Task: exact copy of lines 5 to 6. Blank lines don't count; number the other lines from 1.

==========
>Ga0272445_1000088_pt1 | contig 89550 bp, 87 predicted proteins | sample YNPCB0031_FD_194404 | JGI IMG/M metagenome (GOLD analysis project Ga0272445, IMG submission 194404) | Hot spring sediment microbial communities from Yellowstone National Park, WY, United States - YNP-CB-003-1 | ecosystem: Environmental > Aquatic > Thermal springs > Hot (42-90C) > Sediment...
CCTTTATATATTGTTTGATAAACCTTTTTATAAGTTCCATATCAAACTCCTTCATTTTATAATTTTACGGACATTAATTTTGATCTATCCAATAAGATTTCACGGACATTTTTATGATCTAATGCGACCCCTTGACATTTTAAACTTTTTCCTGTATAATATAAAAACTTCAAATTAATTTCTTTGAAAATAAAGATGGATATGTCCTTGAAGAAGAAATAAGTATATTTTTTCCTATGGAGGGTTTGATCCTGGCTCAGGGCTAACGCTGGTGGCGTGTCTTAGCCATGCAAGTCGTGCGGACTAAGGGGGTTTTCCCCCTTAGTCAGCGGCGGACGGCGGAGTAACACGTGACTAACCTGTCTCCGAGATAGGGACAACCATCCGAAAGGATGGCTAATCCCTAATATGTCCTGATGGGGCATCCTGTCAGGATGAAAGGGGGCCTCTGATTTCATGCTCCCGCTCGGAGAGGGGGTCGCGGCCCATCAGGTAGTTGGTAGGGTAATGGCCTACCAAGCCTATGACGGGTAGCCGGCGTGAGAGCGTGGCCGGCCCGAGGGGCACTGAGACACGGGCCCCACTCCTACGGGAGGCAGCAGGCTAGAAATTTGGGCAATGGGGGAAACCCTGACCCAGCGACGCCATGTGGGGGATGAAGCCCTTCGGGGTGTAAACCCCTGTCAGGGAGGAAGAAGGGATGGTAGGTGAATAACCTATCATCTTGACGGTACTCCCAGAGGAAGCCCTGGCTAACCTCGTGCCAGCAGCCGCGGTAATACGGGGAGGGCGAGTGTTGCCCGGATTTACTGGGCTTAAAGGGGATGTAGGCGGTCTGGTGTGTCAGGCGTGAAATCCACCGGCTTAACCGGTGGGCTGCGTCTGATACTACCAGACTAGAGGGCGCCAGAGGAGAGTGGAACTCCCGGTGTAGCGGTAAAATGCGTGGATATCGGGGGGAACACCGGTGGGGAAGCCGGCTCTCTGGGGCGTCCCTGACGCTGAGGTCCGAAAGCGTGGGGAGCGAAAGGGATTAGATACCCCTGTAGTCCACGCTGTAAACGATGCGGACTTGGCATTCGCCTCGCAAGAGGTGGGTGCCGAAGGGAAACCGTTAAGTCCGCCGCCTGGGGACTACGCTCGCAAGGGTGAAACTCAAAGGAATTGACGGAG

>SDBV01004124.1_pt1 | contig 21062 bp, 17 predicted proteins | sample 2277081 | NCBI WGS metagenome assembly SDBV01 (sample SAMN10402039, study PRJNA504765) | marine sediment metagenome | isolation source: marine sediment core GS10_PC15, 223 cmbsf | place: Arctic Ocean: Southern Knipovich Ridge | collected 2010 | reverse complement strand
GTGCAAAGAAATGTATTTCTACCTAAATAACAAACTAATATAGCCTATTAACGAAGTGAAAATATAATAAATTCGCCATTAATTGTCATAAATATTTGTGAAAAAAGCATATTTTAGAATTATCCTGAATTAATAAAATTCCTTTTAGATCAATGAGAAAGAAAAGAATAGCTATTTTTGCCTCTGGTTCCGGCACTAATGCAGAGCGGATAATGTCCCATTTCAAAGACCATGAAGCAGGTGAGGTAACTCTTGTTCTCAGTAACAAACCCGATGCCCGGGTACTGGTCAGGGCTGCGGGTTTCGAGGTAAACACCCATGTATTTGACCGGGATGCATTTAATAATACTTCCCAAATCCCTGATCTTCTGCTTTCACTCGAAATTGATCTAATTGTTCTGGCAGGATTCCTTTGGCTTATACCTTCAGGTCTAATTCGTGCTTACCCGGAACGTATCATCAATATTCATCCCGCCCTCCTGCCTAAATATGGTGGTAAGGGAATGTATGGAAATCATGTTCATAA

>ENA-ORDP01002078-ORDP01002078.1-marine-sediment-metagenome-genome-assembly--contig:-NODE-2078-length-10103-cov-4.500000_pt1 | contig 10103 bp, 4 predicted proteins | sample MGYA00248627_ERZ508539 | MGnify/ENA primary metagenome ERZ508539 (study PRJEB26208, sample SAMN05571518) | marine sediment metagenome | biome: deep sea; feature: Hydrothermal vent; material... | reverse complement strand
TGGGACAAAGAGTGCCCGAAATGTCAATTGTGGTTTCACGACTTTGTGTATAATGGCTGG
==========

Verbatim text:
>ENA-ORDP01002078-ORDP01002078.1-marine-sediment-metagenome-genome-assembly--contig:-NODE-2078-length-10103-cov-4.500000_pt1 | contig 10103 bp, 4 predicted proteins | sample MGYA00248627_ERZ508539 | MGnify/ENA primary metagenome ERZ508539 (study PRJEB26208, sample SAMN05571518) | marine sediment metagenome | biome: deep sea; feature: Hydrothermal vent; material... | reverse complement strand
TGGGACAAAGAGTGCCCGAAATGTCAATTGTGGTTTCACGACTTTGTGTATAATGGCTGG